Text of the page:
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Gonzaga University, Spokane High Schools Team Up Ahead Of Claudia Rankine Event

When Gonzaga University professor Tod Marshall began helping to plan the university's 4th Annual Race and Racism Lecture, he decided to do something different. The former state poet laureate wanted to include as many people as possible after a summer of racial justice protests and a contentious election. So he reached out to local teachers to engage high school students in advance of Wednesday's lecture.

The guest for this year’s Race and Racism Lecture at Gonzaga is poet and Yale University professor Claudia Rankine. Tod Marshall says the choice to invite Claudia Rankine to speak had a lot to do with her 2014 book, Citizen: An American Lyric, which among other honors, won the National Book Critics Circle Award and was a finalist for the National Book Award.

“It’s a book that pushes at the boundaries of what we think poetry is," says Marshall. "It’s probably one of the most poignant and visceral explorations of microaggressions. It’s unforgettable in its ability to open our eyes to the ways that racism is so pervasive.”

That quality of bringing attention to everyday expressions of racism has made Citizen a favored text in many university classrooms. But after discussions with a few high school English teachers in Spokane, Marshall found that they were also interested in discussing the book with their students, especially if those lessons could culminate in Rankine’s talk. With help from organizations across campus and funding from the university president’s office, Gonzaga ultimately purchased 750 copies of Citizen. It donated 450 to Spokane high schools for use in their classrooms and reserved another 300 copies for on-campus events.

Erik Powell, a teacher at Ferris High School, says the book was a natural fit for his AP English classes.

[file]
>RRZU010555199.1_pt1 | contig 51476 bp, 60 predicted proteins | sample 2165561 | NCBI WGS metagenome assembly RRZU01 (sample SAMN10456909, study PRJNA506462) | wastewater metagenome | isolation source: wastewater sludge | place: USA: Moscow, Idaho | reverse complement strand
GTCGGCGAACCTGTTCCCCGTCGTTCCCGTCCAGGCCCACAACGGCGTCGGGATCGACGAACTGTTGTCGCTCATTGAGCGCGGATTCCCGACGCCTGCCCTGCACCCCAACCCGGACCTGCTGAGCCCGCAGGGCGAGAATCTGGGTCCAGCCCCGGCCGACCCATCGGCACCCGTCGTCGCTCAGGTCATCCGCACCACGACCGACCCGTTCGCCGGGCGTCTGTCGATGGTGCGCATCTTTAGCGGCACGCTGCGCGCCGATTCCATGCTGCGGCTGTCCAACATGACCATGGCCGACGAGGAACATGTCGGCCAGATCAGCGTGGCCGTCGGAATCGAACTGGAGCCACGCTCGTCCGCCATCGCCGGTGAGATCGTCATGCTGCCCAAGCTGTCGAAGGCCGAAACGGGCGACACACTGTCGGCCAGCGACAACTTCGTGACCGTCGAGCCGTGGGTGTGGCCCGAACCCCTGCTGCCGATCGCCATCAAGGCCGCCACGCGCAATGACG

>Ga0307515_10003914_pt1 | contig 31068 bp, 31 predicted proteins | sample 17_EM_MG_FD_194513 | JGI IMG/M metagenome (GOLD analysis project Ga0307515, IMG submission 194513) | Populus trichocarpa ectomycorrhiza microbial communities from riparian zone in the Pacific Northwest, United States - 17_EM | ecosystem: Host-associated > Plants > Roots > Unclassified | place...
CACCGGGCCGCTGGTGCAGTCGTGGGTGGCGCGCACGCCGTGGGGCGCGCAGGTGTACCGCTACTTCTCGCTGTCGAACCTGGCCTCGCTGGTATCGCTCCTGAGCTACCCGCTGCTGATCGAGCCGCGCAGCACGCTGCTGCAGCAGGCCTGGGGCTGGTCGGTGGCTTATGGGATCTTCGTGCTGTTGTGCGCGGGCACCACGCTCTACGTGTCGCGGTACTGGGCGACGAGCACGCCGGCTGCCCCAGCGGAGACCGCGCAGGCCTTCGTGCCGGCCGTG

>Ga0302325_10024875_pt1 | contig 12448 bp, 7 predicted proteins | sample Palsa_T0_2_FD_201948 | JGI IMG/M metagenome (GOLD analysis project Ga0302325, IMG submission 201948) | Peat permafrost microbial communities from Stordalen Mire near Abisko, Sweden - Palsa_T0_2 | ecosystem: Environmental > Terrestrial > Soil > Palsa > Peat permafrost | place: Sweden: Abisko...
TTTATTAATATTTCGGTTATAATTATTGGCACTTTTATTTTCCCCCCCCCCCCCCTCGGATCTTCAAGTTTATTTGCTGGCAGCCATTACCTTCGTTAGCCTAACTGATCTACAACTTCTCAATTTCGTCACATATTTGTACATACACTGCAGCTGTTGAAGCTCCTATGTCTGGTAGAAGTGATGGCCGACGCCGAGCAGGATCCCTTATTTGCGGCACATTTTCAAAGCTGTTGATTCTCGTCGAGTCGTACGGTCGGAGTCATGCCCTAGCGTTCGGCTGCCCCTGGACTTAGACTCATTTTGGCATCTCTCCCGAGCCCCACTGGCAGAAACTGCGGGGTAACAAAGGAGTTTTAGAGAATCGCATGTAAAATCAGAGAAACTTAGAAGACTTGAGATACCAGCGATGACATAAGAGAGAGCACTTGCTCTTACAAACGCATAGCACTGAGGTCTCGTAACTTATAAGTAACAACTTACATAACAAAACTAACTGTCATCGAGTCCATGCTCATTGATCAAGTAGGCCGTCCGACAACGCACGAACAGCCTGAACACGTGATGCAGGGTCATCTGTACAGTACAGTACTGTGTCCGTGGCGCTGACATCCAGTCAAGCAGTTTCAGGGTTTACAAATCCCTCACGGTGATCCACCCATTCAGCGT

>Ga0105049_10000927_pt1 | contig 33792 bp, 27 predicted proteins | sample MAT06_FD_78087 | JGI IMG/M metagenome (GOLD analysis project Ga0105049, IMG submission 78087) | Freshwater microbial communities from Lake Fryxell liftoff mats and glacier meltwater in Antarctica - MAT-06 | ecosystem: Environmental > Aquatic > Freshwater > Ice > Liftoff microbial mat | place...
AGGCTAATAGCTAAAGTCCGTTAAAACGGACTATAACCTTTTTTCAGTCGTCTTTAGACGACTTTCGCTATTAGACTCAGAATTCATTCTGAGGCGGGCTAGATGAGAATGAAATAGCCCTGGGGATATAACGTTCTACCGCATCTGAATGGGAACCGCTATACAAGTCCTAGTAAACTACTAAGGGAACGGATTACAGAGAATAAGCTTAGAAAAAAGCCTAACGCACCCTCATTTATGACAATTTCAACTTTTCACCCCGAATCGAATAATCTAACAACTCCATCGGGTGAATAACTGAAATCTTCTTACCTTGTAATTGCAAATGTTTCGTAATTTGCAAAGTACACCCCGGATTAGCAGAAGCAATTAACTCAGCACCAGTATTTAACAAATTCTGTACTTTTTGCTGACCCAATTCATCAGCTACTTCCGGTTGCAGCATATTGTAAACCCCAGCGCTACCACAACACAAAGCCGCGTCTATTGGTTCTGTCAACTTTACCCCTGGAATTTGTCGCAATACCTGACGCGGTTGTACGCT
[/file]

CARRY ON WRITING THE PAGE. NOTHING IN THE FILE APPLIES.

“One of the big ideas that we explore is complexity, and the complexity of literature," Powell says. "So I’m always on the lookout for great books that help my students do that. You know, you’re reading along and a question pops up or something doesn’t quite align or you feel a little curious about something. There’s an opportunity to explore that and lead to the layeredness, the contradictions, the difficulties in human experience.”

But beyond its utility as a teaching tool, Powell says the book has really resonated with some of his students.

“In fact, I’ve heard from several students who’ve said, ‘I can’t put this down. I’m reading it. I’m re-reading it.’ And I love to hear that because obviously I want to know that students are reading, period. But to hear them, they come alive when they talk about this book. And they say, there are things in here, Mr. Powell. She says things that I’ve always felt but have never been able to say.”

Kendra Egly teaches African American Literature and Freshman English at Roger’s High School. She helped plan a virtual discussion with students from Rogers, Ferris, and Gonzaga University.

“It led to a really open and emotional conversation for everyone," Egly says. "I had one student who came back to my advisory this morning. She said that in her group, everybody was able to share their perspective and share how they’ve felt microaggressions but also see how each person felt them and experienced them in a different way.”

And in a pandemic school year when most classes are happening virtually, Egly says, that kind of engagement is not always easy to come by.

“There’s this feeling in virtual lessons like, ‘Am I even important in this space? Does my teacher even know I’m here?’ So i think having this kind of space, where it was a choice to attend, that changes the dynamic. The student who mentioned that it was a big deal to her that everyone turned on their cameras. That means a lot to show your face and know that other people are looking at your face as you’re speaking about something so vulnerable.”

Both teachers say they’re encouraging their students to attend Claudia Rankine’s virtual talk with Gonzaga University, which will be open to the public, live streamed on Wednesday, February 10th at 6:00 p.m. You can find details about the event at


Chris Maccini previously worked at SPR as Morning Edition host and producing arts and special programming such as The Bookshelf, Poetry Moment, Northwest Arts Review, special features and more.
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